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I'm programming a game where you can catch objects falling from the top of the screen (bitmaps). These bitmaps will all have the same image file. However, I want a random amount of them to fall infinitely (until the game is "over"). My problem now is coming up with the algorithm to detect the catching of these randomly produced bitmaps. I can register a catch when I have just one image falling, but I don't know how I'll implement multiple images falling and be able to implement collision detection. So far, I came up with two ideas. One of them is to have a queue, and each falling object gets put in the queue when it is created. The program will only ever detect if the box has caught the object in the first position of the queue. If it (a) is caught or ( reaches a certain point on the screen, that object will then be dequeued. The other idea I had is more of a question - am I able to create a class for this falling Object, and have a method inside it that handles the collisions? One that is always listening for a collision whenever a new instance of that class is created?

Let me know your thoughts and suggestions please!

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1 Answer 1

up vote 2 down vote accepted

If you just want to check for collisions between the falling objects and the catching box, you might just sort the objects by their height - using insert sort for example. If all objects have the same speed and size this would be even easier, since then you could just use a queue.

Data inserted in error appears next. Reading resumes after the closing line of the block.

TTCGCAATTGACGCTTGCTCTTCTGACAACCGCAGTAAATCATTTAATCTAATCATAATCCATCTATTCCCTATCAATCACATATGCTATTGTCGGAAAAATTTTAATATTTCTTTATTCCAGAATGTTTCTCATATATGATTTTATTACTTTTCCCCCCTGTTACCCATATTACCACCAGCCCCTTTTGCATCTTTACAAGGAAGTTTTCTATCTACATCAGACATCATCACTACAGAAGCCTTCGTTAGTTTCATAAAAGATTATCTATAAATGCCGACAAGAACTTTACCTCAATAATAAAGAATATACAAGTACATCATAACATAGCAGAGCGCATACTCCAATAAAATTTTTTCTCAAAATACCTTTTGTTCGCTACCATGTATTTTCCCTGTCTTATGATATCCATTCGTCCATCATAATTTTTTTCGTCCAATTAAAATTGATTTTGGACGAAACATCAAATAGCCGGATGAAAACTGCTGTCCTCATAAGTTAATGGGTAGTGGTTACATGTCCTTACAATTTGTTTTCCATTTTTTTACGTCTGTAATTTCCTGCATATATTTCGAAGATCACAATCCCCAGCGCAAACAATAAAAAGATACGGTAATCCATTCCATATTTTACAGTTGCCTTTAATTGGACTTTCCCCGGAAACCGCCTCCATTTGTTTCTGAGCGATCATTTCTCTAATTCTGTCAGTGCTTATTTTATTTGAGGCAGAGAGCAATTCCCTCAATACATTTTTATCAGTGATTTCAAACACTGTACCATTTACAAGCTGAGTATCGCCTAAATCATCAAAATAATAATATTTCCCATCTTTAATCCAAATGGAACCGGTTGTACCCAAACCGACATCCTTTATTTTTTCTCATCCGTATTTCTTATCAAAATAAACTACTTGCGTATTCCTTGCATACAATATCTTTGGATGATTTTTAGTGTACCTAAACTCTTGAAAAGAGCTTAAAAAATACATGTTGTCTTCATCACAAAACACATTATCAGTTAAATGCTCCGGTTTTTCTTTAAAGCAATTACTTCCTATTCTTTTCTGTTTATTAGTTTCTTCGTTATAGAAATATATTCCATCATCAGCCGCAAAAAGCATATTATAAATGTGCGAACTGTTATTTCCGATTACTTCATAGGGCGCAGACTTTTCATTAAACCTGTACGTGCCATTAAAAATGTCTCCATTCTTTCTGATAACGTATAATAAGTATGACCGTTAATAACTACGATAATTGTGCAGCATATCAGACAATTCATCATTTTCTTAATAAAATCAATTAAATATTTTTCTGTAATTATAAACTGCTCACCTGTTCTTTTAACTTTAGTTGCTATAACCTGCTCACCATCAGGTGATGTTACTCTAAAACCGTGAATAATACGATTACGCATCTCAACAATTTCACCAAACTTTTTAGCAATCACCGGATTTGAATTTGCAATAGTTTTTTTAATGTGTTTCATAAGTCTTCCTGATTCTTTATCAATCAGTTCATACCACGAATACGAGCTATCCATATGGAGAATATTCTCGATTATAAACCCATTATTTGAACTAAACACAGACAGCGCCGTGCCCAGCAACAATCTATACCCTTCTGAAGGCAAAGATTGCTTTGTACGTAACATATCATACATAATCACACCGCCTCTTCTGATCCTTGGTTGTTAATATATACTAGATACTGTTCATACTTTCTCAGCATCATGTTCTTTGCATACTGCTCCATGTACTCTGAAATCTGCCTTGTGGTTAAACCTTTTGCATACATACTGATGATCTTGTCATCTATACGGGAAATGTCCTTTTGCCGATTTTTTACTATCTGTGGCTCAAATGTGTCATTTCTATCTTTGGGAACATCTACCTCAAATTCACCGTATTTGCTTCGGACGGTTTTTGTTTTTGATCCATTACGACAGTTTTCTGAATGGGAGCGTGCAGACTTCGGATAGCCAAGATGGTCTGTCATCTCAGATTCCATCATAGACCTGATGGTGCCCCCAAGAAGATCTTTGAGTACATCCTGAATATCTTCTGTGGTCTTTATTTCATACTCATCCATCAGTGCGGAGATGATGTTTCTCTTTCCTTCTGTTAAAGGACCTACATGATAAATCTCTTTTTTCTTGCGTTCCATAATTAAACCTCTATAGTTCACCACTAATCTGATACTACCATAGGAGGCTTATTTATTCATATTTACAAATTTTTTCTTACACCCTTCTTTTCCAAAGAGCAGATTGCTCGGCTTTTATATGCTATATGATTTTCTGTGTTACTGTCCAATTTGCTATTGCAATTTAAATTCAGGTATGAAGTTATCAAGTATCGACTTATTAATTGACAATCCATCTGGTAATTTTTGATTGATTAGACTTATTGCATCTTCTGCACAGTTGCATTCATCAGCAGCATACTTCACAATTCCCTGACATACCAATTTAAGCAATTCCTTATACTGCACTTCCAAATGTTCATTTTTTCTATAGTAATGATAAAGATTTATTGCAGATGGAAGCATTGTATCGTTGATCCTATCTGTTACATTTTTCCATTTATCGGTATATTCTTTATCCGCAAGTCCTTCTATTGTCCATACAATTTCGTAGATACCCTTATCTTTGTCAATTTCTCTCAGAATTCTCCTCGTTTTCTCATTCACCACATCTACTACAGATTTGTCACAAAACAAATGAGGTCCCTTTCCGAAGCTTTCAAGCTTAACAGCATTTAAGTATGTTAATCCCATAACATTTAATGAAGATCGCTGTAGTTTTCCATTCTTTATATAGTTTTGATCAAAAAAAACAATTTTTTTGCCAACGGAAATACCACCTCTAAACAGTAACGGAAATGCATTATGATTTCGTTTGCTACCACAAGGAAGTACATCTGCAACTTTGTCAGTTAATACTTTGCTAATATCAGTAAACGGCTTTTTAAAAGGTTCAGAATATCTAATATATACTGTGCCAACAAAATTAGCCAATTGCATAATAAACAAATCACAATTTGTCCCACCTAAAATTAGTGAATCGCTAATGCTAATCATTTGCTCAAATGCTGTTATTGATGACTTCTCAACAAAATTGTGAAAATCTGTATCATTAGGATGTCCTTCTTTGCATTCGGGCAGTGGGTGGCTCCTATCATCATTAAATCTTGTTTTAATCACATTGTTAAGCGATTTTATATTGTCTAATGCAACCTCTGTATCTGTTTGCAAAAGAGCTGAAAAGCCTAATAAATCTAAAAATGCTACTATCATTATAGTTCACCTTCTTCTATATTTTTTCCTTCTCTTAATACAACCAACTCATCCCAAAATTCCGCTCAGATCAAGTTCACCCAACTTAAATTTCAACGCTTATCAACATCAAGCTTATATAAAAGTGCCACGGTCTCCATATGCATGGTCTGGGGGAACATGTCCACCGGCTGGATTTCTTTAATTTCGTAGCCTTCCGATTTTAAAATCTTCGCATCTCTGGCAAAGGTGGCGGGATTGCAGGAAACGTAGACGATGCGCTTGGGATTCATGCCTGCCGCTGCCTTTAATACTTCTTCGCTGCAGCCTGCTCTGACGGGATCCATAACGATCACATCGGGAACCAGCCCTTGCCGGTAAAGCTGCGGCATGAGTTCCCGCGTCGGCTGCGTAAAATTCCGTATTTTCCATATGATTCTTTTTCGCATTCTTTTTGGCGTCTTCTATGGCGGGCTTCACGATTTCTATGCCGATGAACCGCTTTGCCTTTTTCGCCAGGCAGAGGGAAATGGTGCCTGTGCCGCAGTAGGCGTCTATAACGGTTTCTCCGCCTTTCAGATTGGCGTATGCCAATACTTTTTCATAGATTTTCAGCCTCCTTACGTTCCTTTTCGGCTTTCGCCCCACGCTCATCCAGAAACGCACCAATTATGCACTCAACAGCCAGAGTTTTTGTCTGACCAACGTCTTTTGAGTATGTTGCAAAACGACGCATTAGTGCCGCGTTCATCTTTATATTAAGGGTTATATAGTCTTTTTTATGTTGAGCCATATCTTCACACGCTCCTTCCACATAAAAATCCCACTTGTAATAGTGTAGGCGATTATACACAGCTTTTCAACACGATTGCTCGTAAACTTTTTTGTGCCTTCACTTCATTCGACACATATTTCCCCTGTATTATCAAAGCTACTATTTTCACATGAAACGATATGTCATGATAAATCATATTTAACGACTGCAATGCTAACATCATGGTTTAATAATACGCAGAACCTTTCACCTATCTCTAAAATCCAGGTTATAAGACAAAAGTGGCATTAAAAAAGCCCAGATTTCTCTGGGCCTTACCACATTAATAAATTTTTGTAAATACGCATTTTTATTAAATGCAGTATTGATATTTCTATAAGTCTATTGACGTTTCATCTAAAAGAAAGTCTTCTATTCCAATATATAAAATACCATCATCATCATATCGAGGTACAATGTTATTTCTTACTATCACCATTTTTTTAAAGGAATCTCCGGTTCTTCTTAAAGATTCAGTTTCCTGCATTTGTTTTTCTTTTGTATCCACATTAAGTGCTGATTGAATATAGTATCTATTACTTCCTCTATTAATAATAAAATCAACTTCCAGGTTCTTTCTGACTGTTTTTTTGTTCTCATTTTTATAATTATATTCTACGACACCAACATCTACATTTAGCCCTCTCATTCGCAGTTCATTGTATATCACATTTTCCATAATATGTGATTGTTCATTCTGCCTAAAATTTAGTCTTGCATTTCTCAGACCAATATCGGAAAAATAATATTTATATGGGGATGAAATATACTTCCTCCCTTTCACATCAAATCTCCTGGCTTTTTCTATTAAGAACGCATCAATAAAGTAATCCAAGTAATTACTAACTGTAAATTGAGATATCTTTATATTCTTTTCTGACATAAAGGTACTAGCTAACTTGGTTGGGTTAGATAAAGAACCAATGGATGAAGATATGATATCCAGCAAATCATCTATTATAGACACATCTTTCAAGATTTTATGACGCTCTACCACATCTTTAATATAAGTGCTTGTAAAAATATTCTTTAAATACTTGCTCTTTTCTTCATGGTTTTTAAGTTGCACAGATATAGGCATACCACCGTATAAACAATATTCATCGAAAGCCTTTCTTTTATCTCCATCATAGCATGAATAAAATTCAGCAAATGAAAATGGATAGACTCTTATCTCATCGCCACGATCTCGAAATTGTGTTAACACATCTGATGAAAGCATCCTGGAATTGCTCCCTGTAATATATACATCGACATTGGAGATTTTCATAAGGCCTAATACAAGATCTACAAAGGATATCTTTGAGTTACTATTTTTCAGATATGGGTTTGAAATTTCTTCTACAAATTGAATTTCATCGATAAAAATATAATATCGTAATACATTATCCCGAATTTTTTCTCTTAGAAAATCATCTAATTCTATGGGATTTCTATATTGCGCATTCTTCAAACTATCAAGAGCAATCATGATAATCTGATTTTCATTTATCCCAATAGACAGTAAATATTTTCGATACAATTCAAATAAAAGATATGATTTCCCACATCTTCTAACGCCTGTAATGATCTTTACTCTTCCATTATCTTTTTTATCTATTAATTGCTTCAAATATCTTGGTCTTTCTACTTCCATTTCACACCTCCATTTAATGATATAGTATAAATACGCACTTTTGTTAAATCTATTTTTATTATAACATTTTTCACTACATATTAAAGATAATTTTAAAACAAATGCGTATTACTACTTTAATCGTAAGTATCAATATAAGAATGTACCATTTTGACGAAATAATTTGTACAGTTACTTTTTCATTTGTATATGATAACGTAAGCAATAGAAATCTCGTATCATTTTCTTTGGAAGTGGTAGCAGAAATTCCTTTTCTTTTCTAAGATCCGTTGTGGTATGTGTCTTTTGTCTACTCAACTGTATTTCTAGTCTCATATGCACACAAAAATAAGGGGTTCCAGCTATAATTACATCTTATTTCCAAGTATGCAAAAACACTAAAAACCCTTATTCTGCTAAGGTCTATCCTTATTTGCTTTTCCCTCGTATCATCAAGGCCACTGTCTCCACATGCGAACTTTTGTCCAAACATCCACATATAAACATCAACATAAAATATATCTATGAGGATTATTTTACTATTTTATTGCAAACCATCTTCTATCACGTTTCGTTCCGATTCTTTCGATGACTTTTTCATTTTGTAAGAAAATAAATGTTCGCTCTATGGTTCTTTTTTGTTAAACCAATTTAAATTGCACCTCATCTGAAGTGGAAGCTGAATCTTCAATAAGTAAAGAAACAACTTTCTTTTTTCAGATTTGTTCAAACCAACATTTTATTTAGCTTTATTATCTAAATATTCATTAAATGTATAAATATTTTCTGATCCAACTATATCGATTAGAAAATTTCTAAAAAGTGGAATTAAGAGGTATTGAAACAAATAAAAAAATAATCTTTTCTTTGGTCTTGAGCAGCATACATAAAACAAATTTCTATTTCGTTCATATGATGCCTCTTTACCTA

Then start with the lowest object and check until you get objects that are too high for a possible collision (if the box can vary height, this might vary too).


|           6  |
|   5          |
|  3      4    |
|              |
+----2---------+  <-- if you reach an object at this height stop
| 1            |
|   |__|       |

Suppose you have 6 falling objects. If they are sorted you now can iterate through the list and check for possible collisions. If you reach the height threshhold (where object 2 is) you can stop, since they can't collide yet (no need to check objects 3-6).

Note that there are other more sophisticated yet faster approaches, but this should get you started.


This is a sort of sweep and prune algorithm, in case you'd want to google it.

Another approach could be to calculate the ETA (estimated time of arrival), i.e. for each new object calculate the time when it should cross the threshold line. Then sort by that time and check all whose time difference is <= 0 (they crossed the threshhold line). This would work well for objects of different size and speed and with the catching box being at fixed height.

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